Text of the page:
Social learning is about to become much easier. StudyBlue, a mobile and online study service that specializes in helping students (and teachers) create digital flashcards, just unveiled a new way for students around the globe to share notes, explain concepts, and collaboratively learn about literally anything.
It’s like having a personalized group-based Khan Academy video lecture. Only you can ask questions of your peers, view their study notes (flashcards), explain your thought process, and harness the power of groups using social media. There’s more than 1 million people that you can reach out to on StudyBlue so there’s a good chance someone is trying to learn the same thing as you right…about…now.
It’s a big innovation in the world of collaborative online learning.
StudyBlue has been seeing an explosion of resource sharing over the past year. I’m not talking about a little amount, either. They’ve seen their students share more than 40 million thoughts on just about every topic imaginable. So what’s new and why should you care? Check out this newly-unveiled :30 film for details:
MADISON, Wis. (March 8, 2012) – StudyBlue®, a mobile and online study service, has released new functionality that enables students to quickly share and compare their explanations with those of their peers. Designed for students from middle school to medical school, StudyBlue is the best way to store, study, share and ultimately master course material – for free.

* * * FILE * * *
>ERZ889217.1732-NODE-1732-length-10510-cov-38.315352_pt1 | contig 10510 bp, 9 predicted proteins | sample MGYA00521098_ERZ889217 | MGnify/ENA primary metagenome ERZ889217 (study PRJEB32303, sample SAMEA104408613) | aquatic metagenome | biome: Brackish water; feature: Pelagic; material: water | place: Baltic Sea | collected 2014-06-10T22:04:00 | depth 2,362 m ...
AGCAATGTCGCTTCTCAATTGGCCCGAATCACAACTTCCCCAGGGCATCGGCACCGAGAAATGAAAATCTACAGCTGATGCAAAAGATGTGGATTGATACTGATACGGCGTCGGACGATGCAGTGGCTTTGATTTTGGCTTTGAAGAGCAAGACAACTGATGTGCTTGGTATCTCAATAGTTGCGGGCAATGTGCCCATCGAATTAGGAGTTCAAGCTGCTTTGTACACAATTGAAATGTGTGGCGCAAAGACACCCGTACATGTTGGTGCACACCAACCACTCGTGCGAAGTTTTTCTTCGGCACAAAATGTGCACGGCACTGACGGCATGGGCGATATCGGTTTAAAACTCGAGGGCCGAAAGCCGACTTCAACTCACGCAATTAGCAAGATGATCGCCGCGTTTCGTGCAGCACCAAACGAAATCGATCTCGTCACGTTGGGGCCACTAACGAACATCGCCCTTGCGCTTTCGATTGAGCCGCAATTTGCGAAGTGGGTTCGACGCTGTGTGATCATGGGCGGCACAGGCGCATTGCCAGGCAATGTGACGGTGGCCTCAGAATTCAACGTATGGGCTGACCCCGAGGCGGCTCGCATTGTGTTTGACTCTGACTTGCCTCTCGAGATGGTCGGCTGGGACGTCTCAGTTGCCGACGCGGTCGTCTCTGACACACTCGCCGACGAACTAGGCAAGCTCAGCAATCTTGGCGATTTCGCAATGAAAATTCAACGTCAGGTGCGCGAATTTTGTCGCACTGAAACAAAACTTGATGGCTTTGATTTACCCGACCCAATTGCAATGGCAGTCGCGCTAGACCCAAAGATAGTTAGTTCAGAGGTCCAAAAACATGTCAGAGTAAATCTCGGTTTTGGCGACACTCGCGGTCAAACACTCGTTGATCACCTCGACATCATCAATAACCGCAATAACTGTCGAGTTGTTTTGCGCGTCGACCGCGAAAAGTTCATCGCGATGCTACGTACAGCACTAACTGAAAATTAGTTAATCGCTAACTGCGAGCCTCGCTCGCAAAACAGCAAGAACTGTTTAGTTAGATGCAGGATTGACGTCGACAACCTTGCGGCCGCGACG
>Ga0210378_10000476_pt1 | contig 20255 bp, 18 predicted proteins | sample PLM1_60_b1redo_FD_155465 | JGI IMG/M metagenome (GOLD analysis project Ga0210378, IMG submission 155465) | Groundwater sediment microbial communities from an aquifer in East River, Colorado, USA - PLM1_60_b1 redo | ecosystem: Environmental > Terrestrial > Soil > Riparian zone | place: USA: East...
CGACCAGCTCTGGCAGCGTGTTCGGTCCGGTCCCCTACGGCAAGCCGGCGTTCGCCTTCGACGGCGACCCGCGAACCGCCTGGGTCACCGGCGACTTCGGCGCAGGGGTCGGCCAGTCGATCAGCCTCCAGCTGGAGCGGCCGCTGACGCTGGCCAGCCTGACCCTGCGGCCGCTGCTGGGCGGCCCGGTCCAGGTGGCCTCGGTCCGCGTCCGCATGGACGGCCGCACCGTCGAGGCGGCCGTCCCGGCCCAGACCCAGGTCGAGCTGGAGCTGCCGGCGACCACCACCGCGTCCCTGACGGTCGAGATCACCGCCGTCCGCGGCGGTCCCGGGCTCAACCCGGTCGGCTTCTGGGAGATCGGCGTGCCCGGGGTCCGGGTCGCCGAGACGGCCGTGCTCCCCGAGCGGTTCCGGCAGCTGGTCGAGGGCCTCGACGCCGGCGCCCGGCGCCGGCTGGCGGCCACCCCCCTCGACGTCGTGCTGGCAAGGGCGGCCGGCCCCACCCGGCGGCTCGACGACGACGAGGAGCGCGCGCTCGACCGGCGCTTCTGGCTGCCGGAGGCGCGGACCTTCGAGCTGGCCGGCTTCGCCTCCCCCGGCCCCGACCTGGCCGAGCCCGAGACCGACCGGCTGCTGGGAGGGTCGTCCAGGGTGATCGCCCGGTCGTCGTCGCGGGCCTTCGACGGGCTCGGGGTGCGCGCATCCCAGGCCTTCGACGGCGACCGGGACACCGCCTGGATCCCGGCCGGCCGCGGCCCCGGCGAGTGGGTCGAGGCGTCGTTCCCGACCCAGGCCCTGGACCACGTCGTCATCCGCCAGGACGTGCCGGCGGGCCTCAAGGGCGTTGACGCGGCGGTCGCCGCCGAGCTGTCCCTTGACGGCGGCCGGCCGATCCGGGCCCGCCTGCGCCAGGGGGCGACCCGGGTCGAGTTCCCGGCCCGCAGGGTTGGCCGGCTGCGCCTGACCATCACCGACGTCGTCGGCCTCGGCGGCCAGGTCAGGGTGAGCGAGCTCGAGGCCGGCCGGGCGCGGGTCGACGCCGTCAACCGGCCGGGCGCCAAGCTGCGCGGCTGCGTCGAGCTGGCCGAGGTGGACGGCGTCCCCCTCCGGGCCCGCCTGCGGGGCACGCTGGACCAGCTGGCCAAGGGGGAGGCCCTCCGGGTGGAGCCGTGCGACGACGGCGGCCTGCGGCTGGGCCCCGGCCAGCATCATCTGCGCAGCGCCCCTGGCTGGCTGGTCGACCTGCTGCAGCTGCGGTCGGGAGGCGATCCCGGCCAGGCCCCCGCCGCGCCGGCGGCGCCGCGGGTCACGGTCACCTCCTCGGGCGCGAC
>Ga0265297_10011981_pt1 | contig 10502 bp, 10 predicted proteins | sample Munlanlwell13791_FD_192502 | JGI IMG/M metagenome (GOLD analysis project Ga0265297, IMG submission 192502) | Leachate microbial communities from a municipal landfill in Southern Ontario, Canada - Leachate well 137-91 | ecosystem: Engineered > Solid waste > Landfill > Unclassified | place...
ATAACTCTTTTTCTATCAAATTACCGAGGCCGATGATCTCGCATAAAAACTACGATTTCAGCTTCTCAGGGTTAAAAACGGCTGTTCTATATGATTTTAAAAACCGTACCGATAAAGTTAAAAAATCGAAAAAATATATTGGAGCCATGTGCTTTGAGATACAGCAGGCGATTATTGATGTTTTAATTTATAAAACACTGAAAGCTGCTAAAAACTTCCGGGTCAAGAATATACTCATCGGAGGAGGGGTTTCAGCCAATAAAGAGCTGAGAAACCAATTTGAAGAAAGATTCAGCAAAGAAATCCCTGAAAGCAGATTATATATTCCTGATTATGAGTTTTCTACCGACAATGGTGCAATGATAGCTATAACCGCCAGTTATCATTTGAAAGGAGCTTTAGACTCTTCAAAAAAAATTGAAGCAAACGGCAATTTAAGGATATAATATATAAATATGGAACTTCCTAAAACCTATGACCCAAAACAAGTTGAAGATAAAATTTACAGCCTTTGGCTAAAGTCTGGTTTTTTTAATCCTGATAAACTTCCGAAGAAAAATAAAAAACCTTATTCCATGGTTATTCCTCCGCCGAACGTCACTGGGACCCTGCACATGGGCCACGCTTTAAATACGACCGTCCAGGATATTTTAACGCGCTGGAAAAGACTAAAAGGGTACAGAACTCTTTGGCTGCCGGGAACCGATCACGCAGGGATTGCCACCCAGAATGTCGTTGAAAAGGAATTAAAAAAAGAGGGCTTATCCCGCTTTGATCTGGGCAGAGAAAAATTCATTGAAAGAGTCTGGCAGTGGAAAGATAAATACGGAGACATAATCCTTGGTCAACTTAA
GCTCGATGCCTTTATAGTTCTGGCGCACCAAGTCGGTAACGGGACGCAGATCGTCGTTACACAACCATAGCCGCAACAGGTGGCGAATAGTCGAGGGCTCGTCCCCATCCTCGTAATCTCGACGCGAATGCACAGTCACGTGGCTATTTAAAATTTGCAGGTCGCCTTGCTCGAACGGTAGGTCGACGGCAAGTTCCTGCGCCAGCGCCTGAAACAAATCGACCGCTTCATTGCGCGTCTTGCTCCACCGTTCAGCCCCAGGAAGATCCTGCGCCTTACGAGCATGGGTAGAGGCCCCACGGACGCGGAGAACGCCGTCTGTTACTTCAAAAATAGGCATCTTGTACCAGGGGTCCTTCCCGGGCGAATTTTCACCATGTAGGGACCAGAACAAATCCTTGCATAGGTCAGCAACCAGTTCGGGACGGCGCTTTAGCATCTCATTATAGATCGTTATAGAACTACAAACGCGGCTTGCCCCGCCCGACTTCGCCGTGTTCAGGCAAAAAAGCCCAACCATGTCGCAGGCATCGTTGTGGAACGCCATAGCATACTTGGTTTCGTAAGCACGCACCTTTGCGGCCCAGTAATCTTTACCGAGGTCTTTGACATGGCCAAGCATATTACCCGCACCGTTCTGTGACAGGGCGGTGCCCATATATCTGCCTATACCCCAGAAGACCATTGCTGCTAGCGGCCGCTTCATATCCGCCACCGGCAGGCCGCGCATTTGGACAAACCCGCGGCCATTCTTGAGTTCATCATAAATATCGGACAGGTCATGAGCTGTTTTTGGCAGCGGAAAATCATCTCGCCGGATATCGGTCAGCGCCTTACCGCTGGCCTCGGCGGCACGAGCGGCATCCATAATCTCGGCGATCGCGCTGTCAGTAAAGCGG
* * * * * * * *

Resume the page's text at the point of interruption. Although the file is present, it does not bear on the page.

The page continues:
In little more than a year, students have shared more than 40 million perspectives on everything from the Pythagorean theorem to Vincent Van Gogh’s “The Starry Night.” “Nearly 2 million more are added each week,” said Becky Splitt, CEO of StudyBlue. “This new functionality allows students to connect with each other around shared explanations in a way that takes learning to a whole new level.”
As students create online flashcards on StudyBlue, they are presented with the 30 other most relevant flashcards on the topic. They can then create a new one; review, study or add to an existing card; or view related material or information related to the student author. The cards are ranked by usefulness and mapped to related terms that other students are studying, ensuring they don’t miss key concepts. Anyone can test-drive the database of explanations simply by visiting StudyBlue’s home page.
The new functionality allows students to compare their understanding of a topic with that of their peers, bringing many of the benefits of group study sessions to the masses. “We think the best way to improve education is to help students help each other,” said Splitt. The act of comparing each other’s explanations is like an instant study session with a group of talented students. We believe we’ve laid the foundation for an entirely new way to study.”